I have the following annoying problem with Excel 2010. I use Conditional formatting to apply bold formatting to each line of the spreadsheet that meets a condition expressed by a formula. In the "applies to", I write =$A$2:$Q$149, which is the current extent of my spreadsheet. But I want this range to grow with my spreadsheet, i.e., I want the formatting to permanently apply to the whole spreadsheet. Regularly, my "applies to" field is transformed into a complex range, that selects most lines of spreadsheet, but not all, like =$A$2:$Q$138;$A$140:$Q$147. Have you ever encountered such a problem? Is there a solution?

  • possible duplicate of Excel conditional formatting fragmentation
    – Excellll
    Jul 18 '14 at 15:37
  • @Excellll I thought about voting as duplicate before I posted the answer, but didn't feel it's an exact duplicate. It's very similar, but one relates to columns while the other is about the whole table.
    – CharlieRB
    Jul 18 '14 at 17:14
  • Applying a format or conditional formatting rule to the entire spreadsheet may bog your spreadsheet down. Use dynamic named ranges instead (see Excell's answer).
    – Ellesa
    Jul 21 '14 at 3:44
  • Copy a cell with formatting you want, paste-special, formatting only, to all desired cells. There is a detection script, but that would be a VB script solution and "script writing service" is frowned upon.
    – ejbytes
    Jun 4 '16 at 0:31
  • $A$2:$Q$138;$A$140:$Q$147. Why stop there? Your conditional formatting will skip over blank spaces and cells that don't matter. Check your conditionals to make sure you have as many conditional checks that makes it possible. Why not just A2:Q5000?
    – ejbytes
    Jun 8 '16 at 1:39

The solution is to use a dynamic defined range. I usually use the offset function. You can find some help here. When you have defined the dynamic range, you can use as a range in your conditional formatting.

When you click "Apply" and then "Ok", the formatting should be applied to that range.

If you return to the conditional formatting, you'll see that the dynamic range is actually translated to the row-column notation. However, I've noticed that if you add a row to your dynamic range (by filling in a blank cell), this is automatically propagated to the conditional formatting.

  • The last comment about how excel does actually change the range if a row is added is very important! I had no idea this worked. I've also noticed that if you add a row in the middle of the data, even though the rule splits as usual, it the the new row does get covered if the rule was applied in this way
    – Some_Guy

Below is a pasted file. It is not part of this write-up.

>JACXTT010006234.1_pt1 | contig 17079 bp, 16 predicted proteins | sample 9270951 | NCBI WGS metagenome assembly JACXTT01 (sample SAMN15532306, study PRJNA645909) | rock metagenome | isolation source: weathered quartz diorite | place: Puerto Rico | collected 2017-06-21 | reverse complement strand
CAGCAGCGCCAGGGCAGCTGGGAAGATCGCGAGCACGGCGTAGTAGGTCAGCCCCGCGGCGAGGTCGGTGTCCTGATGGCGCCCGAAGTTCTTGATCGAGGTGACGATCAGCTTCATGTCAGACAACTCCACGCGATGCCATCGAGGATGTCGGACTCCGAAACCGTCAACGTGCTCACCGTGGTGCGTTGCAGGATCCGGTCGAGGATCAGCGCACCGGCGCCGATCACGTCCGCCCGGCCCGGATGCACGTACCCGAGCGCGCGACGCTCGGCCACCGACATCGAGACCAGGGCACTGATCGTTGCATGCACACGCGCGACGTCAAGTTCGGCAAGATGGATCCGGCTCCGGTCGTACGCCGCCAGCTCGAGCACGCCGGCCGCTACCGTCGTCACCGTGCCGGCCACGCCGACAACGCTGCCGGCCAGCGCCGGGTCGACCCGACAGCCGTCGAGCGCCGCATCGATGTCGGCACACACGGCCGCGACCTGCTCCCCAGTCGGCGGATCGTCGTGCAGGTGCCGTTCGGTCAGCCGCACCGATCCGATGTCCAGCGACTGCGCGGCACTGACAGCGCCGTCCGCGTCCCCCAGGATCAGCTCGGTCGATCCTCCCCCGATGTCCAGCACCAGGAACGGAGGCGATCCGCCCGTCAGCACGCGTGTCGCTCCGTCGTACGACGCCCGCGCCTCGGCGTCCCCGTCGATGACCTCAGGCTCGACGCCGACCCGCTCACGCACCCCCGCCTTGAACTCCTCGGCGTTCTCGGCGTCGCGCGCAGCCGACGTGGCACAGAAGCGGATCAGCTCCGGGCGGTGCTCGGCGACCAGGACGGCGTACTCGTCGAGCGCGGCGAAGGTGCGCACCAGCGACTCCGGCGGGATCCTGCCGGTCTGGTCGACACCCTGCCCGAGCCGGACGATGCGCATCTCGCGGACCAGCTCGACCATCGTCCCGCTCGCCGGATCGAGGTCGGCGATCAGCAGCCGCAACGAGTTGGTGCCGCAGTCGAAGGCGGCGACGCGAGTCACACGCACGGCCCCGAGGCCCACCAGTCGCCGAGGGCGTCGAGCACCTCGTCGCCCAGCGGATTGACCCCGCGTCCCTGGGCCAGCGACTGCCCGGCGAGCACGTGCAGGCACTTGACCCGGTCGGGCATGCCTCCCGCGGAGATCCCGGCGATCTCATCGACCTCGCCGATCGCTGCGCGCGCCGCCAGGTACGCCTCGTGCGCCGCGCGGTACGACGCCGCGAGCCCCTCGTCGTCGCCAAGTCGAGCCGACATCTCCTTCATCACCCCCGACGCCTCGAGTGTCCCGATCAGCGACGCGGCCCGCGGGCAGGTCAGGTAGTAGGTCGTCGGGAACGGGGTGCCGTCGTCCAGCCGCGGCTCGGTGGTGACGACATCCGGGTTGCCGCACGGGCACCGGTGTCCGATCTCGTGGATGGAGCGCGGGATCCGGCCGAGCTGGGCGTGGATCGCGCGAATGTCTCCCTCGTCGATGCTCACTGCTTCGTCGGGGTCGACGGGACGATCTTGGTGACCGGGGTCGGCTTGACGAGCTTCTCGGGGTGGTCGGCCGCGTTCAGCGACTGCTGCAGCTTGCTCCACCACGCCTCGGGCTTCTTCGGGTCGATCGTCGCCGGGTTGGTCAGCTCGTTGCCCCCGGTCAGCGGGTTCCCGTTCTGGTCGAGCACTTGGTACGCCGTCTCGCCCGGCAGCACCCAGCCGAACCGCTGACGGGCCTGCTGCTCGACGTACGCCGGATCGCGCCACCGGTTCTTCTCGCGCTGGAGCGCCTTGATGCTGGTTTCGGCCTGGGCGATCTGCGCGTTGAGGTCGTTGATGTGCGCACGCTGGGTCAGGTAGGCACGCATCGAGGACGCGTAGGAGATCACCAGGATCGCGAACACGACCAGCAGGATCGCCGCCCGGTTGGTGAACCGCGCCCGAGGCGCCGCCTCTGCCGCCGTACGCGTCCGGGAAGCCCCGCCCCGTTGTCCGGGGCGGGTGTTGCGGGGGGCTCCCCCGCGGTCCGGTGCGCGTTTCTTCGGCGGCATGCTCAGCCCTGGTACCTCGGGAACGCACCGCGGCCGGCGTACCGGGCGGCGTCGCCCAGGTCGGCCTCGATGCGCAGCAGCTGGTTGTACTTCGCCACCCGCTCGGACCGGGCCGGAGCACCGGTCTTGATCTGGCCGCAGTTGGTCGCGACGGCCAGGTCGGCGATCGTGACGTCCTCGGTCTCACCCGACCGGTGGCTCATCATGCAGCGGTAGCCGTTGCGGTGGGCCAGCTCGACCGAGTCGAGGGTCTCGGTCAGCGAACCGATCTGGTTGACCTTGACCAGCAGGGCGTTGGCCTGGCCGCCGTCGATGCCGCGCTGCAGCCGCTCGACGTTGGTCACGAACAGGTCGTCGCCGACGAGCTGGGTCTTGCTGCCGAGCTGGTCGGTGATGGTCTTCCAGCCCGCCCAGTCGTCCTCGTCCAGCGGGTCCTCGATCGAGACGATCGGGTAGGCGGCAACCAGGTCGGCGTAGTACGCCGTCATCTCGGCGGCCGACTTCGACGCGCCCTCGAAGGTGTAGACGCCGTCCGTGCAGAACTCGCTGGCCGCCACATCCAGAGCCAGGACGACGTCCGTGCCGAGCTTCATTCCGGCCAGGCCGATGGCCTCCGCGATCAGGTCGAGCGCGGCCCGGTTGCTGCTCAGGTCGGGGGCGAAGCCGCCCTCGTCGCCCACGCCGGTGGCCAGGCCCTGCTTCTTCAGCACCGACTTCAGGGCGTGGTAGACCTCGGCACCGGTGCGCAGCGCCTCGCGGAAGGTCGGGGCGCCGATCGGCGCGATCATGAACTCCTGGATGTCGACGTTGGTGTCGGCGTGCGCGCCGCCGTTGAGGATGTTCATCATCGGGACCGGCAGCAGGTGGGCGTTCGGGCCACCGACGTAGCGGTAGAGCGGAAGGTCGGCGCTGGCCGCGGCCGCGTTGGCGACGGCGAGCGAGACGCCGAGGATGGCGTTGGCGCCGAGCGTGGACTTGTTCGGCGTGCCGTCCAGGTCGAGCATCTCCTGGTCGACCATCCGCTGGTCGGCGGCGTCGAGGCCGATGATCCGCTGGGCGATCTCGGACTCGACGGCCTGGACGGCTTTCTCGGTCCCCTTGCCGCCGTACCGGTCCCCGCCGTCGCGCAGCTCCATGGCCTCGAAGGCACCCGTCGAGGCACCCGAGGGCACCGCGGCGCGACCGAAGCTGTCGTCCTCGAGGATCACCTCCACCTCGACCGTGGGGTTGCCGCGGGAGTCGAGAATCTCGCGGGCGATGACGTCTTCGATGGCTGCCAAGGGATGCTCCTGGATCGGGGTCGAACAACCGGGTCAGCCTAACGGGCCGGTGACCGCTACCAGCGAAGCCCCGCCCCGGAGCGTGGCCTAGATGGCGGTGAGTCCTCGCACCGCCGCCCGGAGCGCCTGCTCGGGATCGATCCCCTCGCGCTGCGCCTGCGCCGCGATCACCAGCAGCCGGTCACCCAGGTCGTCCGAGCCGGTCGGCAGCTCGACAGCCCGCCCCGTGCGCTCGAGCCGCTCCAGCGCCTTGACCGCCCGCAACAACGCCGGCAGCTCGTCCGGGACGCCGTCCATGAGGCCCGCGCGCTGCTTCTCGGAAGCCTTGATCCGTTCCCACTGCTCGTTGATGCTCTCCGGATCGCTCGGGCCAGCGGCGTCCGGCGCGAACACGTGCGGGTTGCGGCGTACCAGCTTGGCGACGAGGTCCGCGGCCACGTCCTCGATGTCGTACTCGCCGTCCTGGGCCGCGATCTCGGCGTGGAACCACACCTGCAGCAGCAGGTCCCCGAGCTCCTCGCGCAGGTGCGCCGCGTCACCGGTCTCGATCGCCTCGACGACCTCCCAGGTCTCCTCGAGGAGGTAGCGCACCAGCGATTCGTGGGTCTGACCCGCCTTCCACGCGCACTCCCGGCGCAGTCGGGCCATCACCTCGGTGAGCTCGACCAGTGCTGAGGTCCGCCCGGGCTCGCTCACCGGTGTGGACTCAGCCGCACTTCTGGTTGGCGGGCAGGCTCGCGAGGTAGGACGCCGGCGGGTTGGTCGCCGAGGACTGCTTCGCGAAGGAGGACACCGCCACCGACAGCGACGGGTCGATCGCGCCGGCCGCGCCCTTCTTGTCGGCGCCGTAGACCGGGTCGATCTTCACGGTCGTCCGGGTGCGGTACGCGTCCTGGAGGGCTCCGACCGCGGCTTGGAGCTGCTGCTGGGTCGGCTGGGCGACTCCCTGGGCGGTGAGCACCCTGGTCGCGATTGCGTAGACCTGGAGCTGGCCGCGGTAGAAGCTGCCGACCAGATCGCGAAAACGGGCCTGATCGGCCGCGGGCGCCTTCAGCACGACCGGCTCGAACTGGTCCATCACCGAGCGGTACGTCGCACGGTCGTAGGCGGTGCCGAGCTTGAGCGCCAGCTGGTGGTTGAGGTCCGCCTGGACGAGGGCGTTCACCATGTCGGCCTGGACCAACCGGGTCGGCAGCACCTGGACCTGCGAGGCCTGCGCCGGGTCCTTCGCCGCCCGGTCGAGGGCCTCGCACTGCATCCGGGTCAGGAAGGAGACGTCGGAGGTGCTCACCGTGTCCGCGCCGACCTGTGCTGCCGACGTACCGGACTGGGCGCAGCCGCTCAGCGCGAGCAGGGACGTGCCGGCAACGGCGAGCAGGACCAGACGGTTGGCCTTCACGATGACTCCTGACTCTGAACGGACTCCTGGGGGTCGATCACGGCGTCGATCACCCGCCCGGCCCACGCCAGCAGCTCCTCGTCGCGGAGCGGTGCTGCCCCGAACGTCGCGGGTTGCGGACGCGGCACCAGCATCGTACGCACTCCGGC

Aug 15 '17 at 15:24
  • 1
    This applies to normal named ranged (non dynamic) and table based ranges as well. If you insert a table, and apply the conditional formatting to "table1", even if the rule doesn't appear to apply to the table, the definition will in fact expand if the table size changes
    – Some_Guy
    Aug 15 '17 at 15:49
  • 1
    I have found this not to be the case in Excel 2010 (the Conditional Formatting Rule's Applies To field did not update when I changed the Area of the Named Range it was based on), but I updated the Named Range in the Name Manager and not by modifying the worksheet (by inserting rows/columns). Can you confirm what version of Excel you used and how you modified the named range?
    – 4AM
    Jun 26 '19 at 18:18

One workaround is to make your data a dynamic named range. This will allow you to apply the conditional formatting to the named range by name, which will remain constant, while the range the name applies to may change as you add or remove data.

How to set up a dynamic named range:
Go to the Formula ribbon and click Name Manager. In the Name Manager, click New... to create your named range. Give it a descriptive name (no spaces) like MyData. In the Refers to field you can use a formula to define the named range. Something like


will refer to all data in A:Q assuming there are no blanks in your data in column A. Now you can use the name MyData to refer to all your data, even if you add or delete rows.

All that's left to do is to redefine your conditional formatting rule with MyData in the Applies to field.

  • 6
    My database is already named Table2 in the name manager, but when I copy =Table2 in the "Applies to" field, it gets transformed into the actual range, i.e. =$A$2:$Q$149. Jul 18 '14 at 15:51
  • Good point @Ala_Poubelle, I have the same problem which makes this solution not dynamic at all. It's the same that writing the formula in the "Applies to" field. I believe we have made something wrong, though, because they have suggested as a dynamic solution. Any idea on how to fix what Ala_Poubelle spotted?
    – soneangel
    Apr 10 '19 at 9:53

Microsoft needs to add this feature which means referencing Table name in conditional formatting.

It's something like below.

Applies to: =Table1[Column3]

So many people requesting this feature since 2015 but it's not being implemented yet.

Please vote for this feature.



I've run into this before. This is very similar to the question Excel conditional formatting fragmentation.

I am pretty sure you can use the same solution, only enter =$A:$Q as the range in the Applies to field.

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  • Thanks for pointing out the duplicate. You should vote to close.
    – Excellll
    Jul 18 '14 at 15:41
  • Thanks, I'll try that, and close if I do not encounter the problem again after a while. Jul 18 '14 at 15:52
  • 3
    This does not work. After applying the suggested modification, I found the formula had been modified to =$A$1:$Q$153;$A$157:$Q$1048576;$A$154:$G$156;$I$154:$K$156;$M$154:$Q$156 in my spreadsheet. Jul 23 '14 at 8:28

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